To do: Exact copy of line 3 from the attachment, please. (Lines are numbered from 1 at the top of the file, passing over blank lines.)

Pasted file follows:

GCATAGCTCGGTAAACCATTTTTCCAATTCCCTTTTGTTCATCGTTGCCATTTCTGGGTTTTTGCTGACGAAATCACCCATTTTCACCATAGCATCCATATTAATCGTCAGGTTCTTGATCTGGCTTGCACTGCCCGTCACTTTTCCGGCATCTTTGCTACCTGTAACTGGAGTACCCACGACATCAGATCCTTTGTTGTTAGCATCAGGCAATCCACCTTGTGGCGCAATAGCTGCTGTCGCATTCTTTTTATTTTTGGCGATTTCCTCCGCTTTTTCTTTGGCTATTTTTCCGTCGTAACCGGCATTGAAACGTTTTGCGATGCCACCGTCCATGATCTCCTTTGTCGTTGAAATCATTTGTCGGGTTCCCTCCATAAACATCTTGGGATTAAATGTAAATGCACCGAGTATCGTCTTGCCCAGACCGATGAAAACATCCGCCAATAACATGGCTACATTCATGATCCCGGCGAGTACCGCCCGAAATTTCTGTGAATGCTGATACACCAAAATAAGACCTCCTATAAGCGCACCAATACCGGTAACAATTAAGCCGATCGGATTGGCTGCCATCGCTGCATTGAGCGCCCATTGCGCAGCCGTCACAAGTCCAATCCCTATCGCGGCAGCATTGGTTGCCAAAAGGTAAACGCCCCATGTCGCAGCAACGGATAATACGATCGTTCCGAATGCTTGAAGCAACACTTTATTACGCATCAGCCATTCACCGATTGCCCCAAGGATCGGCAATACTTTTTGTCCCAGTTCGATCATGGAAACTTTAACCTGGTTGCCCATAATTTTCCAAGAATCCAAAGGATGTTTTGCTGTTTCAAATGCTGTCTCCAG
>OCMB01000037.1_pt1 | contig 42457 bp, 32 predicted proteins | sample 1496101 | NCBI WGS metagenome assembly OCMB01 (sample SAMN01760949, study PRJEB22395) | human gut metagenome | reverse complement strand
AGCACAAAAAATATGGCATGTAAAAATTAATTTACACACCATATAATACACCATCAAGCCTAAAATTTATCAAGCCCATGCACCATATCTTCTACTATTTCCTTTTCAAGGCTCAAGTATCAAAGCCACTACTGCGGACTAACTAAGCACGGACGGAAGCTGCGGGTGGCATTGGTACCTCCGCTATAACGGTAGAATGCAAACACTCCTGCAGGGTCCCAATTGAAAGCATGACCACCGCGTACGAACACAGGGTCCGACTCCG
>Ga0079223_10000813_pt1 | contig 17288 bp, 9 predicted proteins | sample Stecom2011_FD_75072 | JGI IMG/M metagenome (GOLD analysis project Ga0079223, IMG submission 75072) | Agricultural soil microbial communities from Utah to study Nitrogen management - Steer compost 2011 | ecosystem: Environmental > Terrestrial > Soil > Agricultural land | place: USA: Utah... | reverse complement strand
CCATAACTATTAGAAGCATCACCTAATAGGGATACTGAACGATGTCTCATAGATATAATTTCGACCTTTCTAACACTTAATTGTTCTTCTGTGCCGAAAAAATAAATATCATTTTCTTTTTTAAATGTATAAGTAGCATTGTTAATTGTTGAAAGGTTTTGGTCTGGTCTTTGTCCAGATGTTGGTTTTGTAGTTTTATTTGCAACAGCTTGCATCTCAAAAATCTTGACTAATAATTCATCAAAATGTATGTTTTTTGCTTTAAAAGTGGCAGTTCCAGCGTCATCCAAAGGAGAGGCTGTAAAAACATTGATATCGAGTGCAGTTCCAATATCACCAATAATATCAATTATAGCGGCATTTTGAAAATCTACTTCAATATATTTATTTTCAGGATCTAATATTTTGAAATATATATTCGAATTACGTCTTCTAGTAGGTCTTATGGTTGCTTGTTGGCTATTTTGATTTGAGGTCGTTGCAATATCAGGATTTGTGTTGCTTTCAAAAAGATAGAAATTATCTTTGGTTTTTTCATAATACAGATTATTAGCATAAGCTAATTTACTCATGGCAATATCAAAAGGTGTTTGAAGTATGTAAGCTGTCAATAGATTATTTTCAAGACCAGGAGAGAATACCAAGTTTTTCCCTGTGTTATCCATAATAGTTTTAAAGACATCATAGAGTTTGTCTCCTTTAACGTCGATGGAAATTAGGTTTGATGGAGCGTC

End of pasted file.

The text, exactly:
AGCACAAAAAATATGGCATGTAAAAATTAATTTACACACCATATAATACACCATCAAGCCTAAAATTTATCAAGCCCATGCACCATATCTTCTACTATTTCCTTTTCAAGGCTCAAGTATCAAAGCCACTACTGCGGACTAACTAAGCACGGACGGAAGCTGCGGGTGGCATTGGTACCTCCGCTATAACGGTAGAATGCAAACACTCCTGCAGGGTCCCAATTGAAAGCATGACCACCGCGTACGAACACAGGGTCCGACTCCG